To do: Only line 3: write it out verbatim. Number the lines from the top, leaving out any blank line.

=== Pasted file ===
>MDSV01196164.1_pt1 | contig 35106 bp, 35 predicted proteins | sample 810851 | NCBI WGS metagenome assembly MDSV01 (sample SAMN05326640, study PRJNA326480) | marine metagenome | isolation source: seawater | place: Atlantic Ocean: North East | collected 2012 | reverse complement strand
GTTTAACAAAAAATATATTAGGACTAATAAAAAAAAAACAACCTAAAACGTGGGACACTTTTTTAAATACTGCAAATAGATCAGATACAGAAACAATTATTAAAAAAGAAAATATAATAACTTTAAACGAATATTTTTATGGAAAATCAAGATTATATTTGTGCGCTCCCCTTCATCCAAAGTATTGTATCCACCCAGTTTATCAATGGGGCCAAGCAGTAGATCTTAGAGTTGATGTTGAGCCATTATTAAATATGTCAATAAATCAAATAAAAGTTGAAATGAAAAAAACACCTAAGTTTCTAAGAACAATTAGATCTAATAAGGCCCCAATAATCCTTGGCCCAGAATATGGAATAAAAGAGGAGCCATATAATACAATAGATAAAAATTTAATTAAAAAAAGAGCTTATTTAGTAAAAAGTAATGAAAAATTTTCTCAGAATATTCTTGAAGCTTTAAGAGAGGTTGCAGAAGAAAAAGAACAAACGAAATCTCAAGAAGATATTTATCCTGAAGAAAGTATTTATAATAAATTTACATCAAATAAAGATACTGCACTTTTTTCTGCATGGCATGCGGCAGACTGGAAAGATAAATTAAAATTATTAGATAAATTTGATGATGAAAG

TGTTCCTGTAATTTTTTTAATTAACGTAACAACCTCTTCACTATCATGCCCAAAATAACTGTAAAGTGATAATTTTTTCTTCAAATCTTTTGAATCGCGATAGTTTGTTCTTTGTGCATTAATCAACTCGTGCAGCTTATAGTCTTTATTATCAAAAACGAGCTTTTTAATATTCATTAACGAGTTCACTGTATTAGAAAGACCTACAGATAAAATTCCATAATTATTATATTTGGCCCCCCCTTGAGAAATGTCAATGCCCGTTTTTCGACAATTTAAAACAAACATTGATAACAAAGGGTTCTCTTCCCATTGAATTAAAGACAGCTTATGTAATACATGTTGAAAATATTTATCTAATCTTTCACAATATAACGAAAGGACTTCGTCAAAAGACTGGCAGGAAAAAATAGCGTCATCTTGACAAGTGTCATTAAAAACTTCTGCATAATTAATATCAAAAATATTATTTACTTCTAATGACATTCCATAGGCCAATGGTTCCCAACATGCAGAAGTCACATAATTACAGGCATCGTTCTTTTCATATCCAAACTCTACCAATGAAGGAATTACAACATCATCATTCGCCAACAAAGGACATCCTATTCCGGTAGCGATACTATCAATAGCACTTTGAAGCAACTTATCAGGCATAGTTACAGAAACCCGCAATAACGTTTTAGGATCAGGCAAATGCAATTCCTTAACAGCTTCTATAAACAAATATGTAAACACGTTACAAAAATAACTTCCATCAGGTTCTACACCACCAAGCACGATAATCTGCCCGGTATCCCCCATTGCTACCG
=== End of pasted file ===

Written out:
TGTTCCTGTAATTTTTTTAATTAACGTAACAACCTCTTCACTATCATGCCCAAAATAACTGTAAAGTGATAATTTTTTCTTCAAATCTTTTGAATCGCGATAGTTTGTTCTTTGTGCATTAATCAACTCGTGCAGCTTATAGTCTTTATTATCAAAAACGAGCTTTTTAATATTCATTAACGAGTTCACTGTATTAGAAAGACCTACAGATAAAATTCCATAATTATTATATTTGGCCCCCCCTTGAGAAATGTCAATGCCCGTTTTTCGACAATTTAAAACAAACATTGATAACAAAGGGTTCTCTTCCCATTGAATTAAAGACAGCTTATGTAATACATGTTGAAAATATTTATCTAATCTTTCACAATATAACGAAAGGACTTCGTCAAAAGACTGGCAGGAAAAAATAGCGTCATCTTGACAAGTGTCATTAAAAACTTCTGCATAATTAATATCAAAAATATTATTTACTTCTAATGACATTCCATAGGCCAATGGTTCCCAACATGCAGAAGTCACATAATTACAGGCATCGTTCTTTTCATATCCAAACTCTACCAATGAAGGAATTACAACATCATCATTCGCCAACAAAGGACATCCTATTCCGGTAGCGATACTATCAATAGCACTTTGAAGCAACTTATCAGGCATAGTTACAGAAACCCGCAATAACGTTTTAGGATCAGGCAAATGCAATTCCTTAACAGCTTCTATAAACAAATATGTAAACACGTTACAAAAATAACTTCCATCAGGTTCTACACCACCAAGCACGATAATCTGCCCGGTATCCCCCATTGCTACCG